Flanagan thanks his lucky stars for the Chelsea, as his parents met there at a party thrown by Harry Smith, who collected the songs in The Anthology of American Folk Music, which influenced everyone from Dylan, Dave Van Ronk, and Eric Anderson to The Lovin' Spoonful and Tiny Tim. Van Zandt claims Smith also sold `magic' items to Hollywood stars like Jackie Gleason, who were into the occult. But there's no time to pause and take this on (there seemingly never is), as Garcia whisks us off to hear musician Howie Pyro join the chorus of those lamenting how seedy the Chelsea and its environs became in the 1970s, when pimps, hookers, dealers, and deviants took over. Author Patty Powers recalls the grim conditions in her room.

Actor Ned Van Zandt remembers Iggy Pop telling him to quit drugs, while Pyro alights on characters like artist Richard Bernstein and the 90 year-old composer of `Happy Birthday' (whose name he can't remember). Names like Mick Jagger, Keith Richards, David Bowie, Stiv Bators, and Sid Vicious are bandied around. But not even Nancy Spungen's death can slow Garcia down, although he does allow Flanagan to confide that he was the first person to stay in Room 100 after the incident and he licked what he thought might have been a bloodstain in the bathroom because it seemed like a punk thing to do.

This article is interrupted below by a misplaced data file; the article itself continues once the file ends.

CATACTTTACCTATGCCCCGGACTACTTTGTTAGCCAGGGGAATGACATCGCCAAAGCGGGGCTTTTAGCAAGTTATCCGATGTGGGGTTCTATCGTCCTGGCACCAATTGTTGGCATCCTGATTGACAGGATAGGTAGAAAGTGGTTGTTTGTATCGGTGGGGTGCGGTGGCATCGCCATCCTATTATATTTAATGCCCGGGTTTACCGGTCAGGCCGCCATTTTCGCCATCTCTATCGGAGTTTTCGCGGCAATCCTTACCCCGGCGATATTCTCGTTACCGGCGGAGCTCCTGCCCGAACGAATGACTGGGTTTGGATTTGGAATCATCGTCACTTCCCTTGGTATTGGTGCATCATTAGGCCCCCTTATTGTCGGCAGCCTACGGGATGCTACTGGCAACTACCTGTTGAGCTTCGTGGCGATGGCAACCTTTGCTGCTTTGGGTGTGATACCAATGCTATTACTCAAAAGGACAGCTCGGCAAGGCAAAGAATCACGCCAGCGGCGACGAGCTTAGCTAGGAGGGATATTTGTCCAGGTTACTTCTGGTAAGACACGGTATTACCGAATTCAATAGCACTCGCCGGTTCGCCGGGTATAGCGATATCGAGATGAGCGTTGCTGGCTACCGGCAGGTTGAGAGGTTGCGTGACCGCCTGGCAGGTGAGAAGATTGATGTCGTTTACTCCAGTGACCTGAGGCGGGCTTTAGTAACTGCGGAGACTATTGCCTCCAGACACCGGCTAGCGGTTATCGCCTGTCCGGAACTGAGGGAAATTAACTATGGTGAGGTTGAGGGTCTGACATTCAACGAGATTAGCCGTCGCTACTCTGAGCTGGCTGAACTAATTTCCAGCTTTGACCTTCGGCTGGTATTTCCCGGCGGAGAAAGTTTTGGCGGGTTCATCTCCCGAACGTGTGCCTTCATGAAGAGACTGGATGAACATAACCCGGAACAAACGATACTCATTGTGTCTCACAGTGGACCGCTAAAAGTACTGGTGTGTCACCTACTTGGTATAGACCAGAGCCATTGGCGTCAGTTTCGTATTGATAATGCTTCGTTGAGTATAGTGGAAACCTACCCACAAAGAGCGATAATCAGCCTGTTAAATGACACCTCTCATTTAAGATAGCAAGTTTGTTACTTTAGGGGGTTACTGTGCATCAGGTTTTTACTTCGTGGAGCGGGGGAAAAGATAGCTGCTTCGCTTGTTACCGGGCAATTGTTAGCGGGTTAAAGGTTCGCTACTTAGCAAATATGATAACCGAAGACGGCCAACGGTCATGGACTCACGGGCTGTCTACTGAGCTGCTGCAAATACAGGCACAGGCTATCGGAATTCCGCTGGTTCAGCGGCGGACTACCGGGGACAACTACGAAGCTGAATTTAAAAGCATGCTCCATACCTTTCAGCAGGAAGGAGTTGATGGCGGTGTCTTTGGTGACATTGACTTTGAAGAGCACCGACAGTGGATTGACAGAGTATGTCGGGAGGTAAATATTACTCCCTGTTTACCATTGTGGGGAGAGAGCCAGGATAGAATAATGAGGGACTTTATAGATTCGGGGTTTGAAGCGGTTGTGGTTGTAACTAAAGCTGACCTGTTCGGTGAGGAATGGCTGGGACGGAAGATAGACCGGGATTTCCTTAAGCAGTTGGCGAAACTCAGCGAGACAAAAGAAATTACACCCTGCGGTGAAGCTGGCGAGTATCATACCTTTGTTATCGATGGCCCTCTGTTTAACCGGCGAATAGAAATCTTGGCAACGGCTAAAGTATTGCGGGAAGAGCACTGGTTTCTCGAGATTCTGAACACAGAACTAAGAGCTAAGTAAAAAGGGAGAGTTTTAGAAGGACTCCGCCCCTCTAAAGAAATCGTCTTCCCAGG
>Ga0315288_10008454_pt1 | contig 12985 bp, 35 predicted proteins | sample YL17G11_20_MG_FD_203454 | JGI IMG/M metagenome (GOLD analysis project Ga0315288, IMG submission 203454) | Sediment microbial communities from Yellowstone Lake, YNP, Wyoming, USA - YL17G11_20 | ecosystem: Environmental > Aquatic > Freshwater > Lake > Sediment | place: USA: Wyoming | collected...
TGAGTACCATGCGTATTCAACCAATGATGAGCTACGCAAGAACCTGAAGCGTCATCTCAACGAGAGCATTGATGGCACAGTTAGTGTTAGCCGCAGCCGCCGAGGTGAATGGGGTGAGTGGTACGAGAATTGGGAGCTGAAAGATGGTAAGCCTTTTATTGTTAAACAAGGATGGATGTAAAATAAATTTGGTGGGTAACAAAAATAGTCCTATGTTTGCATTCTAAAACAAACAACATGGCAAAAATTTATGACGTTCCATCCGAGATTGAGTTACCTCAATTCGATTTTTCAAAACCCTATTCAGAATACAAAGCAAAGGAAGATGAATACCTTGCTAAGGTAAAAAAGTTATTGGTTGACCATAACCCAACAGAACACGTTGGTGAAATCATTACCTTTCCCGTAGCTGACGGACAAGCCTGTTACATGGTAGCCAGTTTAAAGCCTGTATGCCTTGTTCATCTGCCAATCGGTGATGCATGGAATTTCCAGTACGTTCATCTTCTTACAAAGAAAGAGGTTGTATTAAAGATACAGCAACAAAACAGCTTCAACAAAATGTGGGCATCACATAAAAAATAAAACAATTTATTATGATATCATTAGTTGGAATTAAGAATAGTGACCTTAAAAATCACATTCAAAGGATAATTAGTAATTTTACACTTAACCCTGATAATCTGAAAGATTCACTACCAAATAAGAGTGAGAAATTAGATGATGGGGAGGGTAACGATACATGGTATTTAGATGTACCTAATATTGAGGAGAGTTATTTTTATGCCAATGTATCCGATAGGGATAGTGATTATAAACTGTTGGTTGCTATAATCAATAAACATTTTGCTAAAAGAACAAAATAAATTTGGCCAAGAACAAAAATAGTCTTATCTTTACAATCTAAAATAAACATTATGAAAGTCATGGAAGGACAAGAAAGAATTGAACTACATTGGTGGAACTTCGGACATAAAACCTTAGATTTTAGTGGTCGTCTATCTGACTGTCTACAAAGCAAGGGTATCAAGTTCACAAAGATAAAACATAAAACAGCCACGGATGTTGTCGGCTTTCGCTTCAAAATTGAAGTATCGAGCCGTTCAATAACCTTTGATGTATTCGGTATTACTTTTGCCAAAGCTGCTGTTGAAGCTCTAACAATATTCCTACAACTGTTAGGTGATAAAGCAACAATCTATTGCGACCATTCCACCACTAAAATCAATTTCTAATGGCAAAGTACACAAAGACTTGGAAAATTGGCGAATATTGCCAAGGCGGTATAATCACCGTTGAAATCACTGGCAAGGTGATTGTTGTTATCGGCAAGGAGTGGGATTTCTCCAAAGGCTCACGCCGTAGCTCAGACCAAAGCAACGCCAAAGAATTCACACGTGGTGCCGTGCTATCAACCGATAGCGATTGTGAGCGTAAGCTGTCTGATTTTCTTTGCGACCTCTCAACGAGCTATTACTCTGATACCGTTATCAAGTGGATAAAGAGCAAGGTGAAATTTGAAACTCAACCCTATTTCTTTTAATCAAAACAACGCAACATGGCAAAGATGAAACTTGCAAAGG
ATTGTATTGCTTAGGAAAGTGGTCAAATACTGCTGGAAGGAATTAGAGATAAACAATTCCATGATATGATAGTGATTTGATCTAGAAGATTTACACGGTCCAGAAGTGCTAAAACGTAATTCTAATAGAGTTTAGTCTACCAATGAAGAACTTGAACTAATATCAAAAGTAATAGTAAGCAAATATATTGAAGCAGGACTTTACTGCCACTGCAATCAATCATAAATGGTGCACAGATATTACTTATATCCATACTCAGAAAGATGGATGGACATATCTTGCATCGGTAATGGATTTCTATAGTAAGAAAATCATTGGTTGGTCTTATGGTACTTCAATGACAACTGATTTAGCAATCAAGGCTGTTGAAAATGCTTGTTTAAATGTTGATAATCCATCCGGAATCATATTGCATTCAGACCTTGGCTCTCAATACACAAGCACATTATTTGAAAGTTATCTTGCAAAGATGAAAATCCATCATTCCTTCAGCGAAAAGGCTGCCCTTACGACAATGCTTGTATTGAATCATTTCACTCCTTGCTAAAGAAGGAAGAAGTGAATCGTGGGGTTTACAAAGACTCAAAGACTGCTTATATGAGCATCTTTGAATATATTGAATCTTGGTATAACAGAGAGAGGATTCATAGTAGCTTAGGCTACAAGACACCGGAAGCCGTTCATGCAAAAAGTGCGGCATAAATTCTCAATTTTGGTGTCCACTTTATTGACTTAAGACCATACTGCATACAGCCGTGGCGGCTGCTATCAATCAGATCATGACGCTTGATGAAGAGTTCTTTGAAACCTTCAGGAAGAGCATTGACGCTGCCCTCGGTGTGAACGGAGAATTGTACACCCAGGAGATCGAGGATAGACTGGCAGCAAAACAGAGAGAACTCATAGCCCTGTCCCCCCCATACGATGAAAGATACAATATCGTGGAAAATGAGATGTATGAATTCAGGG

Sullivan reflects on encounters with jazz bassist Jaco Pastorius, Gil Scott Heron and Lou Reed, as well as artists like Larry Rivers and Vali Myers. Music producer Lisa Fancher muses on the sad career of Jobriath, who was known as the American Bowie but could never live up to the hype. We see a clip of him singing `Sunday Brunch' at his white piano from Finch's BBC documentary and learn that he wound up playing bar piano under his own name, Bruce Wayne Campbell, before succumbing to AIDS alone in the Chelsea Pyramid in 1983.